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Workin' the Weak Hand

Right-handed drummers often have trouble with their left hand, while left-handed drummers have trouble with their right. Your "weak" hand can keep you from reaching your full technical potential.

This week, I show you how the pros develop their weak hands on and off the drum set. Once you can play with equal power and ability from either hand, monster chops are just a step away.

Use It
The best way to develop your weak hand for drumming is to use it for everything! Open doors, carry books, drink from a glass (in the beginning, you'd better make that a paper cup), eat, and so on. Whatever you normally do with your "natural" hand, you should do with your weak one. This helps build muscle memory in your weaker hand, which helps in playing the drums.

For the next step, you'll need a metronome and a practice pad. A metronome accurately clicks on each beat of the particular tempo that you set. If you've never used a metronome before, now is the time to start. Practicing with a metronome not only helps develop your sense of tempo, but is the best way to judge your progress as you build up strength and speed in your "weak" hand.

Workin' the Eighths
The first exercise (see the Eighth Note Study below) develops your weak hand through the use of various sticking patterns. You'll notice that the first five exercises work the left hand and the second five work the right hand. This is so you can build up your weak hand, while keeping your strong one in good shape.

When you first practice each exercise, use the slowest suggested metronome setting. Then, when you feel comfortable, gradually increase the tempo.

Try to keep your fingers, hands, and arms relaxed when you play. Tensing the muscles slows you down, and you'll never be able to reach the fastest suggested metronome settings.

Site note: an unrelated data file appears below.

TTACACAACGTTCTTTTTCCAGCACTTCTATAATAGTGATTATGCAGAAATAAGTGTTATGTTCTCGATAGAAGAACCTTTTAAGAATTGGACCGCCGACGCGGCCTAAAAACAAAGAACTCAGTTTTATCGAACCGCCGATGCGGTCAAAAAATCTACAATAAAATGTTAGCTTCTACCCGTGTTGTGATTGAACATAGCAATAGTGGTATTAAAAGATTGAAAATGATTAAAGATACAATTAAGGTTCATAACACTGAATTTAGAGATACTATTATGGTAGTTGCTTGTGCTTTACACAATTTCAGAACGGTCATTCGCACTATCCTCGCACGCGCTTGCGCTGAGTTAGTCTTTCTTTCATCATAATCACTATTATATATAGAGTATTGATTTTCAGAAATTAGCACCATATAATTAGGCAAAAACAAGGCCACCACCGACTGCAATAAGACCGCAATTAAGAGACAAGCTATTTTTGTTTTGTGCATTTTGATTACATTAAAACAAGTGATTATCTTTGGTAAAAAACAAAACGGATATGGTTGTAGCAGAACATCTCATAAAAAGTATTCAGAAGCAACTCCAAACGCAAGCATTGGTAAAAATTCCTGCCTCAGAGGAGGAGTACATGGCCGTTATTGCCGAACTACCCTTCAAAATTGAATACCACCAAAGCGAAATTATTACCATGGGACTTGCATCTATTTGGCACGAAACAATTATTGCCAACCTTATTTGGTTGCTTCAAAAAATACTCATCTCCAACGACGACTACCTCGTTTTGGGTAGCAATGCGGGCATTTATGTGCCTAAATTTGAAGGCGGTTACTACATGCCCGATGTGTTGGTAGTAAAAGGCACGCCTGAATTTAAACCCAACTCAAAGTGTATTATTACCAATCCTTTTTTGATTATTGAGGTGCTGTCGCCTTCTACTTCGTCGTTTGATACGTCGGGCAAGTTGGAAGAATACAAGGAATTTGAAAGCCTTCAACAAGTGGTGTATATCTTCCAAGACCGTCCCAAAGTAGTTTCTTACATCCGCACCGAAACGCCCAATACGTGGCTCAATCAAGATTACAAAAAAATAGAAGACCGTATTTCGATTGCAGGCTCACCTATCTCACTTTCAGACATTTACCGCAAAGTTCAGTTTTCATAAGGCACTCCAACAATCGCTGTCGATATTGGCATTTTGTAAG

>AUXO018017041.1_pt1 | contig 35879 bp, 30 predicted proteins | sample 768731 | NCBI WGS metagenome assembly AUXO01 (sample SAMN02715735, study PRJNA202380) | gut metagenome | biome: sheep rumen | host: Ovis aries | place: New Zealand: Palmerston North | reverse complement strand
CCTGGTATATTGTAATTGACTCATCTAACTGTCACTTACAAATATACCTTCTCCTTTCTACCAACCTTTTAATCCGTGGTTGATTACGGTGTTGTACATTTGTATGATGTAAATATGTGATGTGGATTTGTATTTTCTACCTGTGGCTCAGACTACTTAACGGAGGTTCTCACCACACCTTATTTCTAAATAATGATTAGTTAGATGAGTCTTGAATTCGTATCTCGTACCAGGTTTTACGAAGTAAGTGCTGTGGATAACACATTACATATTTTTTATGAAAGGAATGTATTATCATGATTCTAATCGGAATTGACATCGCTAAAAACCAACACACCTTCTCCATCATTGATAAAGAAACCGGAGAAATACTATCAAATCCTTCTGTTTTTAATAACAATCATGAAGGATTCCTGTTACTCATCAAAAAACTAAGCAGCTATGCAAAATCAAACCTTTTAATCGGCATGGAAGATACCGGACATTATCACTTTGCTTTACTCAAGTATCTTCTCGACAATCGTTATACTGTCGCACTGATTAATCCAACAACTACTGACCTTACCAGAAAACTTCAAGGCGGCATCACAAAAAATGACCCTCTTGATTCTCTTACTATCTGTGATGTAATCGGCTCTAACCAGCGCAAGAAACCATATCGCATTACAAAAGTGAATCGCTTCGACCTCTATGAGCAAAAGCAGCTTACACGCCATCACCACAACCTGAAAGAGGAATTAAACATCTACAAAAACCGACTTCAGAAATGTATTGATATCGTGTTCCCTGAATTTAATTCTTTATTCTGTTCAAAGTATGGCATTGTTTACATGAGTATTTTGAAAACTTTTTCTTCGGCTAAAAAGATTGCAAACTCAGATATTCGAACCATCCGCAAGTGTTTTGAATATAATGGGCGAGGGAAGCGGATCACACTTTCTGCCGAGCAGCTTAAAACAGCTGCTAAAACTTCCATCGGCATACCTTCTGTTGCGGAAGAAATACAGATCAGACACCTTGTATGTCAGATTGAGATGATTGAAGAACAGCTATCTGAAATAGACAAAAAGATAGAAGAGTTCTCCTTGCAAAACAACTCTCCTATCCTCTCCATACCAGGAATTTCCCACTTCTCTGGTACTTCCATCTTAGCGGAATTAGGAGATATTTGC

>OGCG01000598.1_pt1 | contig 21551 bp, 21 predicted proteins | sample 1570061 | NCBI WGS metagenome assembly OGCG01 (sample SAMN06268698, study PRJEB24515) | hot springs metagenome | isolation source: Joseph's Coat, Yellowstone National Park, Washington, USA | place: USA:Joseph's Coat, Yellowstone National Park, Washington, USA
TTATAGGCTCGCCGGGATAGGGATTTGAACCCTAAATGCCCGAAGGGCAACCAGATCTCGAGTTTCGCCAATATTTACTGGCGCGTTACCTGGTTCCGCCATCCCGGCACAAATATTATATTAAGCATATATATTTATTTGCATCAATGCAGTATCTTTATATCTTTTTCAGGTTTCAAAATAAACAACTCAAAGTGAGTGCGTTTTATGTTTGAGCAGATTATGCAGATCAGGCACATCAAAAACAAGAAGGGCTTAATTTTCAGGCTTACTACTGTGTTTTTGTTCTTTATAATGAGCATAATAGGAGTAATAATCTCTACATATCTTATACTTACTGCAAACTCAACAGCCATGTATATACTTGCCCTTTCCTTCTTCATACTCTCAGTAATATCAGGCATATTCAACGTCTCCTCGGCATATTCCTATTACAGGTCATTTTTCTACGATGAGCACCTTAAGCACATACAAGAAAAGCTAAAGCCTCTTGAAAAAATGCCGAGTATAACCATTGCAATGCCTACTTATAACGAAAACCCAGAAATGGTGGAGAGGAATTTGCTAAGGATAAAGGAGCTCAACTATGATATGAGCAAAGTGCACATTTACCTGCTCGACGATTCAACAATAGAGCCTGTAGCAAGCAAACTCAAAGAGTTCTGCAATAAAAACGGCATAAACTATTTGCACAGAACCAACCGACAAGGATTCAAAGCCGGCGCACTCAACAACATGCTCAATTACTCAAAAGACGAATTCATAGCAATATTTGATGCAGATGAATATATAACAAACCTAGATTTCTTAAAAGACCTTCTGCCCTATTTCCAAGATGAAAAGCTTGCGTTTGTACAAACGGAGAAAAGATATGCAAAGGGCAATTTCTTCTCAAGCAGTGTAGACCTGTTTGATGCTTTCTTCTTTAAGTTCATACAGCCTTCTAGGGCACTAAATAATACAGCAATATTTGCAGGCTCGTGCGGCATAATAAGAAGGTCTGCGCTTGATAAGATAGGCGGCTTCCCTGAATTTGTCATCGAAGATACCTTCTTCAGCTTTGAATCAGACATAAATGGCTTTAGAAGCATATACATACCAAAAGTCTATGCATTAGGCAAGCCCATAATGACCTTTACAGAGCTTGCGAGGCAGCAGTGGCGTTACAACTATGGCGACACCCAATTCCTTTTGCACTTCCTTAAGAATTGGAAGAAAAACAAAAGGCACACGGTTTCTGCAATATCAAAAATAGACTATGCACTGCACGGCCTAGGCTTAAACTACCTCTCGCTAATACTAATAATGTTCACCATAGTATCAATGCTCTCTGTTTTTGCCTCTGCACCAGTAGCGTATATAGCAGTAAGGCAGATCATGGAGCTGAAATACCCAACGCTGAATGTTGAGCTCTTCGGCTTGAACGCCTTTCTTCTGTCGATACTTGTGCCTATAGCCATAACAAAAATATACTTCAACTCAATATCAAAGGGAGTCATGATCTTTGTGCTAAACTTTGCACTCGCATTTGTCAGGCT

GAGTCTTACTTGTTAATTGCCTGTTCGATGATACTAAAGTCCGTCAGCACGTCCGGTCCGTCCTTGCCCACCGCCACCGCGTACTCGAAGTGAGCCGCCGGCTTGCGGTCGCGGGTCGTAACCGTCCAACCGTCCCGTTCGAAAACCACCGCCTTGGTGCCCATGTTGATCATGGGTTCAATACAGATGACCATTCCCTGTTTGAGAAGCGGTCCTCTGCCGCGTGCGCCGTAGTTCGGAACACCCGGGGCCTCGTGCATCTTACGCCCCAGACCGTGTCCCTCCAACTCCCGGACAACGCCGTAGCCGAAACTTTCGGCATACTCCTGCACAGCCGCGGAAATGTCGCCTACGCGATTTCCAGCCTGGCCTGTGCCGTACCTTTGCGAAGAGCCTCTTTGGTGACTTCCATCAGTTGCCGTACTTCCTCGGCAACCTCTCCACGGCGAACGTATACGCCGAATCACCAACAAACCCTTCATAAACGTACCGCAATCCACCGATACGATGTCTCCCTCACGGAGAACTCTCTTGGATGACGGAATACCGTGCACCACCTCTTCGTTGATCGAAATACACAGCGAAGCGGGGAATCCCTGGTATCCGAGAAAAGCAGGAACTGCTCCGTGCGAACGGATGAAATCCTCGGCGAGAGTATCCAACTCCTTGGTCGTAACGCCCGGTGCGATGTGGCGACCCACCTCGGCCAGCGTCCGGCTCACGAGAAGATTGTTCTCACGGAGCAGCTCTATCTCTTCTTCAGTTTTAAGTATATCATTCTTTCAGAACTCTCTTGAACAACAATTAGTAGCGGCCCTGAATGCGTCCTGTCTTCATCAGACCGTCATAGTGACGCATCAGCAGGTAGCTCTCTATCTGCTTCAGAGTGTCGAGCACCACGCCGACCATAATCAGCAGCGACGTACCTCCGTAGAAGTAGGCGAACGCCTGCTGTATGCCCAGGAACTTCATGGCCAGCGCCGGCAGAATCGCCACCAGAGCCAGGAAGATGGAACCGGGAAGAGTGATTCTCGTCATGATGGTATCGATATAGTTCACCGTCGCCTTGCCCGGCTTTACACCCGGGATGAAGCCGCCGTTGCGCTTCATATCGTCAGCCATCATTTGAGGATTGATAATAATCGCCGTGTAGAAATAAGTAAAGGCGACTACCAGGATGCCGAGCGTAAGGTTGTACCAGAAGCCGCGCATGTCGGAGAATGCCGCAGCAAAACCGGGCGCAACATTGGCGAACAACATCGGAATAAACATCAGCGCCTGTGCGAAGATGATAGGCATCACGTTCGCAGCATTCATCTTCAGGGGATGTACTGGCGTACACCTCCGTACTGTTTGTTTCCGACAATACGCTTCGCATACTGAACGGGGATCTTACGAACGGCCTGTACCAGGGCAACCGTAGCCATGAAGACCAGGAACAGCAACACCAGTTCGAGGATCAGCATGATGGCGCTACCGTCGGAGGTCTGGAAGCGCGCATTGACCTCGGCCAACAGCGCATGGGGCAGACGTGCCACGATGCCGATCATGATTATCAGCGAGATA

Here are five major points to watch while practicing the Eighth Note Study below:

  1. Stay loose and relaxed at all times
  2. Set your metronome to a tempo that you can comfortably play
  3. Don't increase the tempo until you can play the exercise with ease
  4. Play each exercise evenly
  5. Make sure you are playing at the exact same volume with each stick

Eighth Note Study

The next series of exercises concentrates on Triplets (see the Triplet Study below). Apply the above five major points to these exercises as well.

You'll notice that the first series of seven exercises work the left hand, while the remaining seven work the right. Again, this allows you to keep your strong hand in shape, while building up your weak one.

Triplet Study

Workin' the Sixteenths
The final series of exercises concentrates on sixteenth notes (see the Sixteenth Note Study below). Apply the following five steps to these exercises when practicing:

  1. Stay loose and relaxed at all times
  2. Set your metronome to a tempo that you can comfortably play
  3. Don't increase the tempo until you can play the exercise with ease
  4. Play each exercise evenly
  5. Make sure you are playing at the exact same volume with each stick

Sixteenth Note Study

No Weak Hand
I'm naturally right-handed, yet I'm as comfortable drumming with my left hand as with my right. By practicing the previous exercises properly, and favoring your "weak" hand when performing your non-drumming tasks as explained above, you should soon be able to develop the same ability. It's easy. All it takes is some regular practice.

Until next time: Stay loose.

Tiger Bill Meligari

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